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E Visas or Investor Visas: FAQs

 

1. I want to start my own business in the U.S., is there anything I could do to maintain my legal status?

There are two types of visas that generally will allow an individual to open and maintain a business in the U.S. under certain conditions. First, an E Visa allows an individual to invest money in the formation of a new business. There are several conditions that must be met for this visa, including that there must be a treaty between the U.S. and the country of citizenship of the individual seeking the visa. In addition to this, the investment must be substantial and pass a substantiality test, and the investment capital must be at risk. (See E Visa process and documents needed on our website at: E-1 and E-2 Visa)

The other potential option is an L-1A Visa which allows an individual to enter the U.S. for the formation of a new business if there is a foreign company, or entity, that is “affiliated” with the new business and the individual seeking the visa has previously been employed with the foreign “affiliated” company outside of the U.S. in an executive or managerial capacity for at least one year of the last three years.

In order to maintain your non-immigrant status you must comply with the terms of your existing visa and you must file for any change in status prior to the expiration of the date identified in your I-94. If your I-94 does not contain a date and instead has the letters D/S (Duration of Status), for a student, then the application for change of status must be filed prior to the expiration of the date set by your form I-20 or in the alternative, set by the work authorization card you received for Optional Practical Training.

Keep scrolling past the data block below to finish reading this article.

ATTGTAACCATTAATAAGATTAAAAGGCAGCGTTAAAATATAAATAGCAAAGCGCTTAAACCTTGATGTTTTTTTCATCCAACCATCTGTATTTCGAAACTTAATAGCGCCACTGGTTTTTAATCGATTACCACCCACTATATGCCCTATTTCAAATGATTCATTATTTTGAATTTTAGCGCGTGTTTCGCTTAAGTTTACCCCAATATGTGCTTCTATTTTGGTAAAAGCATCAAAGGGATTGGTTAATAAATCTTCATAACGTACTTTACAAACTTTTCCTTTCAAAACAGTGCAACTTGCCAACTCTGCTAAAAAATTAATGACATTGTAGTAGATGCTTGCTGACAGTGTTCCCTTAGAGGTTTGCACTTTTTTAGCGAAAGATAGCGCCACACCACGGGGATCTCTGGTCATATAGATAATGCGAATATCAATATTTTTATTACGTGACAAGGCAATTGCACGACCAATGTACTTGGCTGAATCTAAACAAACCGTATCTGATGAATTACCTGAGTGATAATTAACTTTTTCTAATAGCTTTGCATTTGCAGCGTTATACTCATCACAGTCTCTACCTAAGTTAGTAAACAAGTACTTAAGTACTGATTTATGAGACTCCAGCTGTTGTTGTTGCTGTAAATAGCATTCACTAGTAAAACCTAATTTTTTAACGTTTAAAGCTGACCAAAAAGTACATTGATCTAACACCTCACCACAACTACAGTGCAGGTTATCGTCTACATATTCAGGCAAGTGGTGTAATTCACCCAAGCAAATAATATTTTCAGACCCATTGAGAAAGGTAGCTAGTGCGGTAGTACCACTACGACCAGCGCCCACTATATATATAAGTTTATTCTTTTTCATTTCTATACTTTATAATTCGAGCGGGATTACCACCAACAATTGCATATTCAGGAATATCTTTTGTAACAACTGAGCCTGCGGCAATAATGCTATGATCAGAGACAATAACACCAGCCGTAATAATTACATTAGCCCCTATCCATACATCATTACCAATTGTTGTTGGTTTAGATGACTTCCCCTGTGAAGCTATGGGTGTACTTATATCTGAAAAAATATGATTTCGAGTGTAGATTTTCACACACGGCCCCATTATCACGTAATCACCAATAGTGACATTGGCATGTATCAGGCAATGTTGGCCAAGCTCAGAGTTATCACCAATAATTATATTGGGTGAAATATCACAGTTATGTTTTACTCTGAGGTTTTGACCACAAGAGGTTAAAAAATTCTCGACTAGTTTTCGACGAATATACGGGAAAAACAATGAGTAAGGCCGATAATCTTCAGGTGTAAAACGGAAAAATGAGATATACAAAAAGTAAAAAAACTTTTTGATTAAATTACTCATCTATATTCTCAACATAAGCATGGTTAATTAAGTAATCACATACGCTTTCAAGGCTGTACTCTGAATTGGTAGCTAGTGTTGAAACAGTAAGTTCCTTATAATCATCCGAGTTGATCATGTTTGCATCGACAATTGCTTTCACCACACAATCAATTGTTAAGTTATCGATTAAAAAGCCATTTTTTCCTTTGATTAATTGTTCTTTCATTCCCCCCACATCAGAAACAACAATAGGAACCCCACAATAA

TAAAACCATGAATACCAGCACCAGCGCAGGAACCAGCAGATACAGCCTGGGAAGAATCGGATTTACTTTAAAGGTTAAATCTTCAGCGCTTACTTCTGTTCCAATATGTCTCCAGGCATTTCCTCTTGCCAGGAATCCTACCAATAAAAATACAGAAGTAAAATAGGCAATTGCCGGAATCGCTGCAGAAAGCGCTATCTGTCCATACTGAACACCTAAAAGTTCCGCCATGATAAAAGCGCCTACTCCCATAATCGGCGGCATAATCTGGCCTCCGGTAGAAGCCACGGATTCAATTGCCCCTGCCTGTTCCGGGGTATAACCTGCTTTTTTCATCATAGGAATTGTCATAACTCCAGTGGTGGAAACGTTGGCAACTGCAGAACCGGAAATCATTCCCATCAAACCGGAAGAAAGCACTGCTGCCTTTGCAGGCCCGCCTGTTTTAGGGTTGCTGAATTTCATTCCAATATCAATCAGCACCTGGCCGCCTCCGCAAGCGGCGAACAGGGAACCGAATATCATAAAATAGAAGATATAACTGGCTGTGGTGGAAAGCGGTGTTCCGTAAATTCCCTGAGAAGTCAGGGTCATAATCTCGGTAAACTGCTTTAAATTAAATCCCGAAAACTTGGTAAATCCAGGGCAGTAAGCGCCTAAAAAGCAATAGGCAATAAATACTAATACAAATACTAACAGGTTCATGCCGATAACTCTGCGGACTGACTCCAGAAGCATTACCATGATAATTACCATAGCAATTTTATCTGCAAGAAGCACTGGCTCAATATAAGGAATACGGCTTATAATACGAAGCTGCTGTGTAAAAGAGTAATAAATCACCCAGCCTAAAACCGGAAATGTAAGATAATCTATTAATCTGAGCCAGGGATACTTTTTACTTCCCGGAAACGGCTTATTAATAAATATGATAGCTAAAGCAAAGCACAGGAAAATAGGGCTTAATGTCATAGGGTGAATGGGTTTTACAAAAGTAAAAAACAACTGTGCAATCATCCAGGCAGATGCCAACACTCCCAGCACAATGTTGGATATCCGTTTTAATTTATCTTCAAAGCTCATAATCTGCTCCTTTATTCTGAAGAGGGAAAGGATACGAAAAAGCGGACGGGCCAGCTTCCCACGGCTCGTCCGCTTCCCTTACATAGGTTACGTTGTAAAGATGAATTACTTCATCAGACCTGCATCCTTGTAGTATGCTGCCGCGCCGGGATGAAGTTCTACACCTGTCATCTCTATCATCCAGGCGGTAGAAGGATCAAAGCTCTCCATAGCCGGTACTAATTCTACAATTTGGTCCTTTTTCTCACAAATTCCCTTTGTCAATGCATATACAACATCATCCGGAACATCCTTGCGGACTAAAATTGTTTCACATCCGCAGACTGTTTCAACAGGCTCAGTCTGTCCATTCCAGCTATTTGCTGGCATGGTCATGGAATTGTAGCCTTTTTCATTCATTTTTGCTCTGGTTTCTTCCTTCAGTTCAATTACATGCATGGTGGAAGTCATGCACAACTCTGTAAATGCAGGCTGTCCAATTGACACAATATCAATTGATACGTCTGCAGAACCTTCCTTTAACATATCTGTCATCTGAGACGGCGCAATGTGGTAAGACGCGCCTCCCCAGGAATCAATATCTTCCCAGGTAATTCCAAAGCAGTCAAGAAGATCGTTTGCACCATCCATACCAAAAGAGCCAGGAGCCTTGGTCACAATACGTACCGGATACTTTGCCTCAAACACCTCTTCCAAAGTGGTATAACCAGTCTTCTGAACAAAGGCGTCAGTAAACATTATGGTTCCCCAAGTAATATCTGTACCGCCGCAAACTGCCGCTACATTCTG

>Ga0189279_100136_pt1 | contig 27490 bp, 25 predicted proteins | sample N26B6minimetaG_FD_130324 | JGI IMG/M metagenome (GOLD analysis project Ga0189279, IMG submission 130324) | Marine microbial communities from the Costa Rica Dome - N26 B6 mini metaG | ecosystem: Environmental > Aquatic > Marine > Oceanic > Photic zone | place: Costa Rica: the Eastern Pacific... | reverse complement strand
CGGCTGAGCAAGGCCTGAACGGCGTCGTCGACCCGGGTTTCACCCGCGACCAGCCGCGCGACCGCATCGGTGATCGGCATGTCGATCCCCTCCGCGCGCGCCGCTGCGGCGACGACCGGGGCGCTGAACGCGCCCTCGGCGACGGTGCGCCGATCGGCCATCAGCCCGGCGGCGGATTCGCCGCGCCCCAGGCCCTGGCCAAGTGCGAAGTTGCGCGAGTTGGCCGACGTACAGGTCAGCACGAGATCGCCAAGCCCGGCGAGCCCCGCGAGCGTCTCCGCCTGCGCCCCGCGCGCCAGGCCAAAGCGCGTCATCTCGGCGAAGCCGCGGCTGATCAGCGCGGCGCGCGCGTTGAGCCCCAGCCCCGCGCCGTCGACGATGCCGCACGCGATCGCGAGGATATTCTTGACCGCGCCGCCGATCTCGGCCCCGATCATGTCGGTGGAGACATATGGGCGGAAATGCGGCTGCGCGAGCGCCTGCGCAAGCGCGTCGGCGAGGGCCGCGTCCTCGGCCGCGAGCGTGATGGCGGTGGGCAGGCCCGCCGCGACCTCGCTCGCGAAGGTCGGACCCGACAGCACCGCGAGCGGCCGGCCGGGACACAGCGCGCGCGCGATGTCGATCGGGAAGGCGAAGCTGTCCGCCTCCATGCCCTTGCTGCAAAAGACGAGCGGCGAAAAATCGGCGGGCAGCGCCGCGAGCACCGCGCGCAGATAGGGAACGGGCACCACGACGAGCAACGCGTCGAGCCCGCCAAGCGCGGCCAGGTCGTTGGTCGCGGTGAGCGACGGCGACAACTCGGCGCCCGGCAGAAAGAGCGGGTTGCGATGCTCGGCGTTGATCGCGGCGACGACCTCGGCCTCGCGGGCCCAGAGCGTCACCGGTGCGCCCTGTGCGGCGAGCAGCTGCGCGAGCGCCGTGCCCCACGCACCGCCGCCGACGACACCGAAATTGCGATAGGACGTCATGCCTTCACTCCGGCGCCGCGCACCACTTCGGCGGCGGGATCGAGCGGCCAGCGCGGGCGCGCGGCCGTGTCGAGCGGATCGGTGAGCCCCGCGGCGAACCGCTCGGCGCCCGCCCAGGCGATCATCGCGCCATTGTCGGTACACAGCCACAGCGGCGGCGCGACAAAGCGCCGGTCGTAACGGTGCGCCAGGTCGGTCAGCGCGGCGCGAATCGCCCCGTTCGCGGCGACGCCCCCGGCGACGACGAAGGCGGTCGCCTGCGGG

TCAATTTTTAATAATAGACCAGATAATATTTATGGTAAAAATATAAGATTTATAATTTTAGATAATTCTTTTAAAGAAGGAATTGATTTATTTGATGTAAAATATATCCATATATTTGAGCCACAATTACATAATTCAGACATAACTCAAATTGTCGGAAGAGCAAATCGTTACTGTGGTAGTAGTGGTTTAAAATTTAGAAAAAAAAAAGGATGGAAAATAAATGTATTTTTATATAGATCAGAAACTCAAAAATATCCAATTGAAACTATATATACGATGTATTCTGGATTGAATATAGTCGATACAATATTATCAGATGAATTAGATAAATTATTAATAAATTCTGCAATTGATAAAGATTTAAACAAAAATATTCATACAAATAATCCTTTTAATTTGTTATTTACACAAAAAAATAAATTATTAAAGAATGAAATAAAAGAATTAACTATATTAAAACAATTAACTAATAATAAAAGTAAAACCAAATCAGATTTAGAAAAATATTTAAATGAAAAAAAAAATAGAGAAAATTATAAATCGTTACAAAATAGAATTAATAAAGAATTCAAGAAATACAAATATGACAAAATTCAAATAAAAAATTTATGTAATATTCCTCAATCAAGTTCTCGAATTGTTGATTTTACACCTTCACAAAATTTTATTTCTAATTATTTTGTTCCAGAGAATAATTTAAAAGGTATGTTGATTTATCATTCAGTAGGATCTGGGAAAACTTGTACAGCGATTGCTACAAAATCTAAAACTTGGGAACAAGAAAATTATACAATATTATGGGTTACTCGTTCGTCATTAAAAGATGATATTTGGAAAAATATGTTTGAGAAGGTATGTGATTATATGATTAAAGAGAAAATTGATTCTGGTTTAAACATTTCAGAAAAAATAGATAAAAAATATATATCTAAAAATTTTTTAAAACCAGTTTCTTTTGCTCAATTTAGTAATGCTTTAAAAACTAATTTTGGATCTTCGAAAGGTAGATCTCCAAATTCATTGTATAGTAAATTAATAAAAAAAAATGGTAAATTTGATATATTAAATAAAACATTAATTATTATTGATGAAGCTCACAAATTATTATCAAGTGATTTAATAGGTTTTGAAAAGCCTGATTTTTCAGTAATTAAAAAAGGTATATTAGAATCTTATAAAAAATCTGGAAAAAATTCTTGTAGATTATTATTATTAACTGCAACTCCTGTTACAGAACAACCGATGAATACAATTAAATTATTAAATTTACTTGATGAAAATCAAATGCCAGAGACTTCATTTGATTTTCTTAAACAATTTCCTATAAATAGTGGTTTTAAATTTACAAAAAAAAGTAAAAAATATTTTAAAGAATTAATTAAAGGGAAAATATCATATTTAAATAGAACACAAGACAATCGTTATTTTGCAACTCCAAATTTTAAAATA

2. How much money do I have to invest to apply for an E Visa?

There is no set amount for investment in connection with an E Visa. The investment must be substantial and appropriate for the type of business venture you are undertaking. An analysis of the proposed business plan generally will reveal if the proposed investment is substantial. This should ideally be reviewed by an immigration attorney. You may schedule a initial consultation by contacting our office at: 617-303-2600

3. How long does the U.S. company have to be open before it can sponsor me for an E visa?

The U.S. company may apply for your E Visa, as soon as it opens.

4. Can my wife/children work or study in the U.S., if I have the E Visa status?

Yes, as E Visa derivatives, your wife/children may study in the U.S. and they may be eligible for employment authorization, which will allow them to work in the U.S.

5. What documents do I need to get the E Visa?

For a full list of documents required for the E Visa, please visit the following page on our site: E-1 and E-2 Visa

6. How much money does the company need to make to sponsor me for an E Visa?

There is no set amount of profits needed. However the net profits or the estimated future net profits (in the case of a start-up company) should be sufficient to support the salary of a high level executive in the company.

7. Can I accept employment from another company while I am under an E or L Visa?